exceptional circumstances whatsoever, whether a state of war or a
threat of war, internal political stability or any other public
emergency, may be invoked as a justification of torture.” (cited by
Anthony Piel, “A Primer on the Law of Torture,”, 11/5/07)

Anyone convicted of such crimes can be punished by life imprisonment
or the death penalty. Piel goes on to say that not only is the United
States bound by this law, the President cannot grant immunity from
its provisions: “The US government crafted, promoted, adopted, signed
and ratified the 1984 Convention Against Torture, which therefore
automatically becomes the “supreme law of the land,” pursuant to the
US Constitution. No enabling legislation is required to give effect
to these basic principles of law.”

For a lawyer in the Office of Legal Counsel in the Justice
Department to argue otherwise is to essentially argue that the
President and all those under him can break the law with impunity.
But Yoo not only did this—in direct violation of his legal ethics. He
also argued for the immunity of those who followed his memos and
broke any such laws. Here is what Yoo writes in another Memo, (as
noted by Glenn Greenwald in “John Yoo’s War Crimes,” Salon, April 2,

"If a government defendant were to harm an enemy combatant during an
interrogation in a manner that might arguably violate a criminal
prohibition, he would be doing so in order to prevent further attacks
on the United States by the al Qaeda terrorist network. In that case,
we believe that he could argue that the executive branch's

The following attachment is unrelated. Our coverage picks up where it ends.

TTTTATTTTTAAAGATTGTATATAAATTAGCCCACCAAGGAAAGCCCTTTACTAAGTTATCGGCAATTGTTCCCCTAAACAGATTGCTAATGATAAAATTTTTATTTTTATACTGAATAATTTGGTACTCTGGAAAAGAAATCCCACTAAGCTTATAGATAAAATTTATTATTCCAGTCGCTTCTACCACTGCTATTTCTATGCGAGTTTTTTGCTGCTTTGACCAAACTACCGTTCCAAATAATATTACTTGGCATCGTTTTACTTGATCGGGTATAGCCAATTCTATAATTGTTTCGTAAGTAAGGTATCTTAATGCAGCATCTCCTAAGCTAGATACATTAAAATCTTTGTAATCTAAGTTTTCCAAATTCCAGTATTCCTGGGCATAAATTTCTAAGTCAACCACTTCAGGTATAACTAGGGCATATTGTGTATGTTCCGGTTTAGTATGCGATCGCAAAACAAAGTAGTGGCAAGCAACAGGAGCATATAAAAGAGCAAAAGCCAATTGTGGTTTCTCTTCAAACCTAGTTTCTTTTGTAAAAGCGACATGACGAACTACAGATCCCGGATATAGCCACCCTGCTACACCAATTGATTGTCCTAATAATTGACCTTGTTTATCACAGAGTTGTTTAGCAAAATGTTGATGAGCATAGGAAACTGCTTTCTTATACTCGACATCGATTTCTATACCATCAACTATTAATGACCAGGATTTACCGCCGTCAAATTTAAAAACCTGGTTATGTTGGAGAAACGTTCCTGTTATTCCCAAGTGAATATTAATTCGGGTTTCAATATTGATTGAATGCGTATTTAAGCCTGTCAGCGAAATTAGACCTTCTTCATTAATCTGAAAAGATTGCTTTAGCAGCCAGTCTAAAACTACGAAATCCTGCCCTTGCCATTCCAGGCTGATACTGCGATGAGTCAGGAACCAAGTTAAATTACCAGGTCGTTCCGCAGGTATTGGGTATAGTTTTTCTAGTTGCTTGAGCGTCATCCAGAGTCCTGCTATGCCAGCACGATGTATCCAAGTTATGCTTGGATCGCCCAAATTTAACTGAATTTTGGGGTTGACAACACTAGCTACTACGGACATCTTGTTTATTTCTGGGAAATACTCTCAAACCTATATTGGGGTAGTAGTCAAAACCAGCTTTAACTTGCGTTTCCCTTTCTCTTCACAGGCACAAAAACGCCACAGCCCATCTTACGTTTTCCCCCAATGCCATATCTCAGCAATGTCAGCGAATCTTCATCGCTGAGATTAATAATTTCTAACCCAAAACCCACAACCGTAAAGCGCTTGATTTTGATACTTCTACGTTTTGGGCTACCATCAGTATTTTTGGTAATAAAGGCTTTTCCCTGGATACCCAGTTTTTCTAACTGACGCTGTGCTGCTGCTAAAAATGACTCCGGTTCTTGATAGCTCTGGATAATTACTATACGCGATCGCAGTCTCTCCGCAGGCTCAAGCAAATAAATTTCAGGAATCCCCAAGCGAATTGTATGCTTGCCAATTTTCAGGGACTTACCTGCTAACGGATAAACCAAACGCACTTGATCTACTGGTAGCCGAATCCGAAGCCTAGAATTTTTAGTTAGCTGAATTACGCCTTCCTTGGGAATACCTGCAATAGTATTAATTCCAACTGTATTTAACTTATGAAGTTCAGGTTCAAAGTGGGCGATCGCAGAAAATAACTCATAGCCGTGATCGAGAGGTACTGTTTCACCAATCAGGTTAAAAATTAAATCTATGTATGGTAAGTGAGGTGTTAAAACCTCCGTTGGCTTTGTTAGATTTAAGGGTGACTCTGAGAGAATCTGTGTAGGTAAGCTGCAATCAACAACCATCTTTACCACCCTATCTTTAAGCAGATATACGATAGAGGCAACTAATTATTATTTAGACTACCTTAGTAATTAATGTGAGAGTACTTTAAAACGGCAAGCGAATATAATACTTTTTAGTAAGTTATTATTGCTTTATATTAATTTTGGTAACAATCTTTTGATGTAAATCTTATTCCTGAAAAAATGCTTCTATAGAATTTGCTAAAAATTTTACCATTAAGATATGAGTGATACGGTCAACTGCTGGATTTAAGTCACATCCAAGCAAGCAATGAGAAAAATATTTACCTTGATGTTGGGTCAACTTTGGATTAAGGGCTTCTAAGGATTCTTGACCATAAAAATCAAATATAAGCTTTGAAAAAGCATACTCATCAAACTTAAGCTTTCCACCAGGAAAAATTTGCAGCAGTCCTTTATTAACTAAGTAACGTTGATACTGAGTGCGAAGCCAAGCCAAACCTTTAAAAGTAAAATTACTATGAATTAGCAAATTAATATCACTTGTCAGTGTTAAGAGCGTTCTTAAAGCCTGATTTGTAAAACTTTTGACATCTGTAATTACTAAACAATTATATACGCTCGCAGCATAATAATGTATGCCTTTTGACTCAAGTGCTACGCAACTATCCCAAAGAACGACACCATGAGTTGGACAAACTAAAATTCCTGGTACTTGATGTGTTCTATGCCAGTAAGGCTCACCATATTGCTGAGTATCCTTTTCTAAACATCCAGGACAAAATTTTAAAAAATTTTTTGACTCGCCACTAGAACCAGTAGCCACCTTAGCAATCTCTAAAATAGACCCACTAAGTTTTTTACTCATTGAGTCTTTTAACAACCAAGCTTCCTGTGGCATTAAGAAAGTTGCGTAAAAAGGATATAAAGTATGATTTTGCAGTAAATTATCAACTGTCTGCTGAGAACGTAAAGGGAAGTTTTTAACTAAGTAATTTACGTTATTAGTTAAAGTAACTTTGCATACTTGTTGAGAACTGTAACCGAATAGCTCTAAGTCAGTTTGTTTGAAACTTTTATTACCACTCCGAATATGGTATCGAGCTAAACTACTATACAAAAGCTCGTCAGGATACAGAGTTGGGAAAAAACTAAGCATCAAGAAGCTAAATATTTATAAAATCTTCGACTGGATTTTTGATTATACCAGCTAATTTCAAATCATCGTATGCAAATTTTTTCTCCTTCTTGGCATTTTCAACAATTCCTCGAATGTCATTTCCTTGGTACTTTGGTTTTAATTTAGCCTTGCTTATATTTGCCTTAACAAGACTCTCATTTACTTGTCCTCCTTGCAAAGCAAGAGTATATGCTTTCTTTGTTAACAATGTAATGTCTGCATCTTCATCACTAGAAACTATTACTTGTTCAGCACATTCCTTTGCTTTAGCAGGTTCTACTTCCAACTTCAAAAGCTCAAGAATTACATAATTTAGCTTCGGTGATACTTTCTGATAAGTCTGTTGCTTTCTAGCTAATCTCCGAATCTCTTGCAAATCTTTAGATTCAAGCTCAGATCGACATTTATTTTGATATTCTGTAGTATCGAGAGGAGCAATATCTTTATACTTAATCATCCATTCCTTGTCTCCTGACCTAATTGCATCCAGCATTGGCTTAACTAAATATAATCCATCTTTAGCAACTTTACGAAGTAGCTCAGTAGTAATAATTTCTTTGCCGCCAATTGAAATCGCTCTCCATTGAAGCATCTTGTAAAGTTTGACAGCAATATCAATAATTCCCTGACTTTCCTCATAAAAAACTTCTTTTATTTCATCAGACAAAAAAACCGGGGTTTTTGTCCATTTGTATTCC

constitutional authority to protect the nation from attack justified
his actions."

So there it is. Not only 'could we argue' that the President is
above all law prohibiting torture, both domestic and international,
so are those Americans (CIA agents, military police and/or
interrogators, civilian contractors) who follow his orders and
torture or abuse their captives. So are those who command them—the
generals, the admirals, the secretaries of defense and war and so on
up the chain.

This last part is really the point. We have been given the
impression, not least by Yoo himself, that he was trying to formulate
difficult policy in the critical and dangerous new conditions created
by 9/11, and that government officials were pressing him and his
office for guidance on how they should conduct interrogations, how
they should treat the dangerous “terrorists” they were capturing.
This turns out to be a smokescreen. In fact, as Scott Horton has
recently noted in “Yoo Two,” (Harper’s Magazine, April 3, 2008),
there were two series of memos, one in August 2002, and one in March
2003. The memos are similar in that they “were issued as part of an
actual plan to induce individuals to commit criminal acts by ensuring
that their crimes would never be investigated or prosecuted.” Horton
calls this effort a “criminal enterprise,” because “Under the
standards of U.S. v Altstoetter, it was reasonably foreseeable that
the issuance of these memoranda would result in serious harm,
including assault, torture, and death, to protected persons in the
custody of the United States. Accordingly, each of the actors,
including the memoranda writers, is criminally liable.”

This was the “need” to which John Yoo was responding. As a
lawyer and professor of United States law, he knew full well that